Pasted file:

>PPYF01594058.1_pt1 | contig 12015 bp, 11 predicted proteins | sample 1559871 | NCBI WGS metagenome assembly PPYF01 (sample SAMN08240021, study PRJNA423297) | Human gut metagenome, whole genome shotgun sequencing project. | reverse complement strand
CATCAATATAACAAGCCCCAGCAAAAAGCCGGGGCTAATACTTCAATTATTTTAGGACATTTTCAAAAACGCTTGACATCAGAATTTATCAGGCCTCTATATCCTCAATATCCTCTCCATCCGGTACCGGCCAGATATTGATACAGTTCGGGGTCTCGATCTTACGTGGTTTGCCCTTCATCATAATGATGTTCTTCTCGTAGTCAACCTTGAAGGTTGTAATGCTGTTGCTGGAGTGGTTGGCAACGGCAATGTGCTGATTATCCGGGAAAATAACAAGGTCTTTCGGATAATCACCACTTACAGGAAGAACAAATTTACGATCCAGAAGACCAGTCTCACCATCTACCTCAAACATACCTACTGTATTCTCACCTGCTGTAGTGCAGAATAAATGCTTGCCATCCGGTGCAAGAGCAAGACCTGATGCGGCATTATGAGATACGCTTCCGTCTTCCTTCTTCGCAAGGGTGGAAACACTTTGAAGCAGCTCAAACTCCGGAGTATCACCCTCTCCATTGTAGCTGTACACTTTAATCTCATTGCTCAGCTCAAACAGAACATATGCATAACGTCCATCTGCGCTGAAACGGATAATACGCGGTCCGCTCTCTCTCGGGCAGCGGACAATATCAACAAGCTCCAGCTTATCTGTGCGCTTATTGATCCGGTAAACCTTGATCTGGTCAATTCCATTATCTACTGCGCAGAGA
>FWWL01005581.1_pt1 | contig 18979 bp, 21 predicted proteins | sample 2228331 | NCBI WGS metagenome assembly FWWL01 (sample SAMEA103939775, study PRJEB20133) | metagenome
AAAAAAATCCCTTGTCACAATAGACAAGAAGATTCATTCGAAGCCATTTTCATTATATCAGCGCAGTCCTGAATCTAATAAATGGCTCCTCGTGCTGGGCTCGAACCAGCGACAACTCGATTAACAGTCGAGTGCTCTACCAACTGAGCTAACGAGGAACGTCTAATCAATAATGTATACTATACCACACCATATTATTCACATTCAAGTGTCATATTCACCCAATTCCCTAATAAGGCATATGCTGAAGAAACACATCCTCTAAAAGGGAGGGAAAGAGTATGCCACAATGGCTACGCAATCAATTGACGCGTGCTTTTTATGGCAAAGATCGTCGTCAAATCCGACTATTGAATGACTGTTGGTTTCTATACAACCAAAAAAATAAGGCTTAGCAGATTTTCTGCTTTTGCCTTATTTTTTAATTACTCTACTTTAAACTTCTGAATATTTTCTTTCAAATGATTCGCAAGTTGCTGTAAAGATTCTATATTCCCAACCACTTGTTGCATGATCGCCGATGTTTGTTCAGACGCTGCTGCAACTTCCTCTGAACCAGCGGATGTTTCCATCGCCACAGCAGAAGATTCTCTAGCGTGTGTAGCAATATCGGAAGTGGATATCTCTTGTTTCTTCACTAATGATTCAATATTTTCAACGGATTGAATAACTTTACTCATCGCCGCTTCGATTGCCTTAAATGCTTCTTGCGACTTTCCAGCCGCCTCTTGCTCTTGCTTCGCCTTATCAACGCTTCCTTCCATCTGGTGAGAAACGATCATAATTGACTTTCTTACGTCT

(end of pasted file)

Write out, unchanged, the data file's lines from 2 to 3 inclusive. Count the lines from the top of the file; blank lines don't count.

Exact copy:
CATCAATATAACAAGCCCCAGCAAAAAGCCGGGGCTAATACTTCAATTATTTTAGGACATTTTCAAAAACGCTTGACATCAGAATTTATCAGGCCTCTATATCCTCAATATCCTCTCCATCCGGTACCGGCCAGATATTGATACAGTTCGGGGTCTCGATCTTACGTGGTTTGCCCTTCATCATAATGATGTTCTTCTCGTAGTCAACCTTGAAGGTTGTAATGCTGTTGCTGGAGTGGTTGGCAACGGCAATGTGCTGATTATCCGGGAAAATAACAAGGTCTTTCGGATAATCACCACTTACAGGAAGAACAAATTTACGATCCAGAAGACCAGTCTCACCATCTACCTCAAACATACCTACTGTATTCTCACCTGCTGTAGTGCAGAATAAATGCTTGCCATCCGGTGCAAGAGCAAGACCTGATGCGGCATTATGAGATACGCTTCCGTCTTCCTTCTTCGCAAGGGTGGAAACACTTTGAAGCAGCTCAAACTCCGGAGTATCACCCTCTCCATTGTAGCTGTACACTTTAATCTCATTGCTCAGCTCAAACAGAACATATGCATAACGTCCATCTGCGCTGAAACGGATAATACGCGGTCCGCTCTCTCTCGGGCAGCGGACAATATCAACAAGCTCCAGCTTATCTGTGCGCTTATTGATCCGGTAAACCTTGATCTGGTCAATTCCATTATCTACTGCGCAGAGA
>FWWL01005581.1_pt1 | contig 18979 bp, 21 predicted proteins | sample 2228331 | NCBI WGS metagenome assembly FWWL01 (sample SAMEA103939775, study PRJEB20133) | metagenome